• Electrical Engineering & Computer Science

    EECS is everywhere. We combine the rigor of science, the power of engineering, and the thrill of discovery. Our students change the world.
  • As the director of MIT’s BigData@CSAIL industry initiative, and the co-director of the more research-focused Intel Science and Technology Center (ISTC) for Big Data, EECS professor and CSAIL principal investigator Sam Madden talks with the MIT News Office about the growing complexity of data. From social networks and images to real time financial transactions, Madden talks about the issues (and opportunities) of what to do with this data. Read more.
  • Imagine being curious enough as an 11 year old — on seeing your babysitter's mysterious calculus textbook symbols — to jump grades in order to leap several years ahead in math? Scott Aaronson, associate professor of electrical engineering and computer science and affiliate with the Computer Science and Artificial Intelligence Lab (CSAIL), has had a way of moving to thinking beyond -- looking for the truths in computational complexity, while shaping the way computation is perceived and executed in the future. Read more.
  • Dina Katabi has been selected for the Andrew (1956) and Erna Viterbi Professor of Electrical Engineering and Computer Science at MIT. In announcing this appointment, Department Head Anantha Chandraksan shared the following message with his colleagues in the EECS Department. Read more.
  • Muriel Médard has been appointed as the Cecil H. Green Professor of Electrical Engineering and Computer Science. In announcing this appointment, Department Head Anantha Chandrakasan shared the following message with his EECS colleagues.
  • Prof. Daniela Rus, Director of MIT's Computer Science and Artificial Intelligence Lab (CSAIL) and head of the Distributed Robotics Lab (DRL) envisions new ways for design and manufacture of robots — including the potential for one robot per child in schools. She and members from the DRL group received multiple prizes at the Ultra-Affordable Robot competition particularly for the group's printable, origami-inspired Segway robot, called SEG, which won first place.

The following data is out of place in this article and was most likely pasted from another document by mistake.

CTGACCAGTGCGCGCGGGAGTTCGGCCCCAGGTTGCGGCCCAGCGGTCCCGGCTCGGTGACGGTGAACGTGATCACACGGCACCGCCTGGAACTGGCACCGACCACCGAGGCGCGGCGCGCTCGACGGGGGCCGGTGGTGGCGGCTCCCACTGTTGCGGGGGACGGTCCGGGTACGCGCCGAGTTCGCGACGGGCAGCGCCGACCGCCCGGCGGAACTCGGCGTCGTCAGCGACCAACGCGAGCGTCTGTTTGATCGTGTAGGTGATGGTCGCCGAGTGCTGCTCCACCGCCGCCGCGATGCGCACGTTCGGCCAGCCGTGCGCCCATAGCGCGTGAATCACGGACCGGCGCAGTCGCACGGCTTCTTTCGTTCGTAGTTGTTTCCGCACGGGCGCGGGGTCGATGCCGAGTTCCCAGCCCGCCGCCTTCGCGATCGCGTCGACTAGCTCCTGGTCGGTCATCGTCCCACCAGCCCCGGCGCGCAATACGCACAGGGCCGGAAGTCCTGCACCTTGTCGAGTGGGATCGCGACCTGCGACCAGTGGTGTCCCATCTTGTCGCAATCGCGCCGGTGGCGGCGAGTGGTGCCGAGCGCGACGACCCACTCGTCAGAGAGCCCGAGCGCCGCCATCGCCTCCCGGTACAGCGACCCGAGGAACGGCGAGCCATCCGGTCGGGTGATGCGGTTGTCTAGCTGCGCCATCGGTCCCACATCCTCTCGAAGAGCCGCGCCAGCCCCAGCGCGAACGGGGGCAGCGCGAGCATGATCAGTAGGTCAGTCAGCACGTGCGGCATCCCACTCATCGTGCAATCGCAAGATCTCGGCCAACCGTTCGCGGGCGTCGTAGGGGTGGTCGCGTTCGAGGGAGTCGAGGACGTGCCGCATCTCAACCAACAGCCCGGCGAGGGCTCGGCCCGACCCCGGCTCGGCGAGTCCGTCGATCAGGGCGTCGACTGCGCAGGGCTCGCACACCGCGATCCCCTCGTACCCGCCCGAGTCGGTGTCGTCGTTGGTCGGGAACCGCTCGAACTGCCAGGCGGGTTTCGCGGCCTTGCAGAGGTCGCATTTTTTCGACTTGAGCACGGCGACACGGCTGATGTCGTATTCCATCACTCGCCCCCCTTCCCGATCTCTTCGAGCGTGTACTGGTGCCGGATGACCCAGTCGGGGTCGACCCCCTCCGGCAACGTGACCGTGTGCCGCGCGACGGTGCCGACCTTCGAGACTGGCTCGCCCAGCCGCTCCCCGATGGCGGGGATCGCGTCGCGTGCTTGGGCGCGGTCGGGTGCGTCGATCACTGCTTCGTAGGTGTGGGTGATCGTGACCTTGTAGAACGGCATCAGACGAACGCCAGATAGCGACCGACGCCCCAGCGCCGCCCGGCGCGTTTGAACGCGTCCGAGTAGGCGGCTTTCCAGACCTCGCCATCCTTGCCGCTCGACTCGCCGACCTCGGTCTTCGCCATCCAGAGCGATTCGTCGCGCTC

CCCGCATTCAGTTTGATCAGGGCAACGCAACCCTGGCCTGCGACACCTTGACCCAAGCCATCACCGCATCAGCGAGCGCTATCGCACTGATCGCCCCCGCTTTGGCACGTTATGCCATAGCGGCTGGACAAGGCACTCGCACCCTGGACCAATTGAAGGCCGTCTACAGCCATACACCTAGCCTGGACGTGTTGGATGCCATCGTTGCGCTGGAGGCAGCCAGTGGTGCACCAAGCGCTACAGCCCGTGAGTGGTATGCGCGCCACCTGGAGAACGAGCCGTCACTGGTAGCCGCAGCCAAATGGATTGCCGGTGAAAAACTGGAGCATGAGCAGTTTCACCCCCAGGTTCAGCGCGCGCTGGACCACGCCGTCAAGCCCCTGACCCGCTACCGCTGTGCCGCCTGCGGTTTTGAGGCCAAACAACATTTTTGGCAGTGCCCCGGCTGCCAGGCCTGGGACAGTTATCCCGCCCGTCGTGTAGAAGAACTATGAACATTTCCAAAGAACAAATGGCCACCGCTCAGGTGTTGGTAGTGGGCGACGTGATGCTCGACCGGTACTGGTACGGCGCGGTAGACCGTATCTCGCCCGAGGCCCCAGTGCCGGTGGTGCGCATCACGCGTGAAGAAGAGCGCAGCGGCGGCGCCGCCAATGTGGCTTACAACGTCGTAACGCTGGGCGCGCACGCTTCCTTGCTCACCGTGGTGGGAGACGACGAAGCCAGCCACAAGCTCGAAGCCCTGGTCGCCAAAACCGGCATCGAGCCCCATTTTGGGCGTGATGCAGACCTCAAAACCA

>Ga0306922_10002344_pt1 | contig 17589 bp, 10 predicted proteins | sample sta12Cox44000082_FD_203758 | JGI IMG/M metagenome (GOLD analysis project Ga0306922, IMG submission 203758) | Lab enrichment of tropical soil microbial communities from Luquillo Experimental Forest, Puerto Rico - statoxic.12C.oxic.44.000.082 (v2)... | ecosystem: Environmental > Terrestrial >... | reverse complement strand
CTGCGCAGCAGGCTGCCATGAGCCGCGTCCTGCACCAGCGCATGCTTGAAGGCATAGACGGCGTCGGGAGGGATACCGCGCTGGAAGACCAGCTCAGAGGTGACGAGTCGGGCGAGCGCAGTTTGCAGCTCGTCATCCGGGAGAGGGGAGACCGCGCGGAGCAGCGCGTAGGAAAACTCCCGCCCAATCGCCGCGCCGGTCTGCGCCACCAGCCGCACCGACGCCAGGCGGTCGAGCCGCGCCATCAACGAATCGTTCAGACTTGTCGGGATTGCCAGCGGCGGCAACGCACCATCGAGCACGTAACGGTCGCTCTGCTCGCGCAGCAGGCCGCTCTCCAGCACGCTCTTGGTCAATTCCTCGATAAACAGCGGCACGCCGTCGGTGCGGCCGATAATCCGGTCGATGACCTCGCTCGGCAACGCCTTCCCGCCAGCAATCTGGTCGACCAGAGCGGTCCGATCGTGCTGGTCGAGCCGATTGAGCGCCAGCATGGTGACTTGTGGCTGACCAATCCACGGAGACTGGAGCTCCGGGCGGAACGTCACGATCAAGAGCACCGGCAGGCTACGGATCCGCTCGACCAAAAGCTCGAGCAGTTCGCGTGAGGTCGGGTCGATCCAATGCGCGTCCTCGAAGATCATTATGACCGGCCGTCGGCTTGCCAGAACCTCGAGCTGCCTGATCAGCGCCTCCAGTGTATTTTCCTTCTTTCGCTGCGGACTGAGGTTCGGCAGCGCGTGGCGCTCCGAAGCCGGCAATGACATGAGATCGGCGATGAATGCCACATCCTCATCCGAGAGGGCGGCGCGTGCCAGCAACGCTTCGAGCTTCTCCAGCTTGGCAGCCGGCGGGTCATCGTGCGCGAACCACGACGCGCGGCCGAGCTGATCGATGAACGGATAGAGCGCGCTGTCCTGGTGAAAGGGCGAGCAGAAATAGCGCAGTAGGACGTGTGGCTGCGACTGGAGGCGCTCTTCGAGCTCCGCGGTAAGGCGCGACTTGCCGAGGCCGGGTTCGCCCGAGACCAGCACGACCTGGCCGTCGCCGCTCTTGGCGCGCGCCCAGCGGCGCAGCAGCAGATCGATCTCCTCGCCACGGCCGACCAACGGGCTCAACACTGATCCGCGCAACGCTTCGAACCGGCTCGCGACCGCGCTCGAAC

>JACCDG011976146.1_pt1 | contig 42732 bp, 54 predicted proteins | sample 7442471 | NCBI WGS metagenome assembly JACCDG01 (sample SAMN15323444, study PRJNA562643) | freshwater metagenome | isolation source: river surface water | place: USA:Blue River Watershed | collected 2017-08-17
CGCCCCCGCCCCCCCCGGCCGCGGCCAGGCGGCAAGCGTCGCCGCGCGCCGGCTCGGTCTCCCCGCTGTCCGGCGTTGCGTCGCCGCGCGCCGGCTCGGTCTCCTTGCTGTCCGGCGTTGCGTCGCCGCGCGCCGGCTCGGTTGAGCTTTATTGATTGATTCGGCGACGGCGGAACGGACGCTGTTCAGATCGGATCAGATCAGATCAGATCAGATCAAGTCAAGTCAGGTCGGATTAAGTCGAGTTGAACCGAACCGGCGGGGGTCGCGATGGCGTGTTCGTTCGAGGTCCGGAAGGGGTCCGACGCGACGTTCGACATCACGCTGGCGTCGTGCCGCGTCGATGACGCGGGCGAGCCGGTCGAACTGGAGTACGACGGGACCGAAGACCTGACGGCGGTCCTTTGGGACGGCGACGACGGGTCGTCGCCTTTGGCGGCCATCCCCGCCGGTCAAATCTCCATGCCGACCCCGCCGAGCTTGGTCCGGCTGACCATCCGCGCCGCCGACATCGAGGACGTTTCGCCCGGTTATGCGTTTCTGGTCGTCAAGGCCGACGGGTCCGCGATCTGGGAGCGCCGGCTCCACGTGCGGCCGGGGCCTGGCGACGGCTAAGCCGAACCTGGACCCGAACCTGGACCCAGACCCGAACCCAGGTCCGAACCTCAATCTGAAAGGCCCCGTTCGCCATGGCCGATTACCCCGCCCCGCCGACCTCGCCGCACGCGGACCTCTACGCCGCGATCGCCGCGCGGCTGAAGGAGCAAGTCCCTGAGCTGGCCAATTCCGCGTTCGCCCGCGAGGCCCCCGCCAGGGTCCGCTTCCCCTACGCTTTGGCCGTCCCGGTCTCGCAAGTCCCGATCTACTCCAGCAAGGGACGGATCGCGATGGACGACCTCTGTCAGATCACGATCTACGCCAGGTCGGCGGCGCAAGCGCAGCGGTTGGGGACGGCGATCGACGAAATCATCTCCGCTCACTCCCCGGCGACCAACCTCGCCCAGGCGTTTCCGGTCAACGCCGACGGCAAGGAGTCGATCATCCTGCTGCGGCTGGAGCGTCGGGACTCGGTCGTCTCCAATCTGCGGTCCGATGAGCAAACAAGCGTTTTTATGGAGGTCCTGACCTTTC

• Since its creation in 2007, the set of Web development tools called "Exhibit" developed by professor of computer science and engineering David Karger and members of the Haystack Group in MIT's Computer Science and Artificial Intelligence Lab, CSAIL, has attracted 1,900 to develop Exhibit websites. In April, Karger and EECS graduate student Ted Benson will present a new study at the Association for Computing Machinery's Conference on Human Factors in Computing Systems.
  • Imagine a solar wall that lights up, that could detect change in its environment and respond. Then imagine that this wall is really composed of living cells — a hybrid of bacterial biofilms incorporated with nonliving materials such as gold nanoparticles and quantum dots. Tim Lu, assistant professor of electrical engineering and biological engineering has led a team that has reported this work in the March 23 issue of Nature Materials. Read more.
  • In a paper to be presented at the Association for Computing Machinery’s Annual Symposium on the Theory of Computing in May, Nir Shavit, professor in MIT’s Department of Electrical Engineering and Computer Science has teamed with Dan Alistarh, a former student at Microsoft Research and Keren Censor-Hillel of the Technion to demonstrate a new analytic technique that, in a wide range of real-world cases, suggests lock-free algorithms actually give wait-free performance, i.e., parallel programming may be better than estimated.
  • Dennis Freeman, professor of electrical engineering, and a team of researchers in MIT's Research Laboratory of Electronics has reported findings in the Biophysical Journal that our selective ability to distinguish sounds depends on the size and distribution of pores just a few nanometers wide in the inner ear's tectorial membrane. The work may ultimately lead to biochemical manipulation or other means to aid in improving hearing. Read more.
  • Today, the MacVicar Faculty Fellows Program announced five new MacVicar Fellows -- selected as exceptional undergraduate teachers, educational innovators, and mentors. Tomás Lozano-Pérez, the School of Engineering Professor of Teaching Excellence in the MIT Department of Electrical Engineering and Computer Science, is among the five 2014 MacVicar Fellows selected. Read more.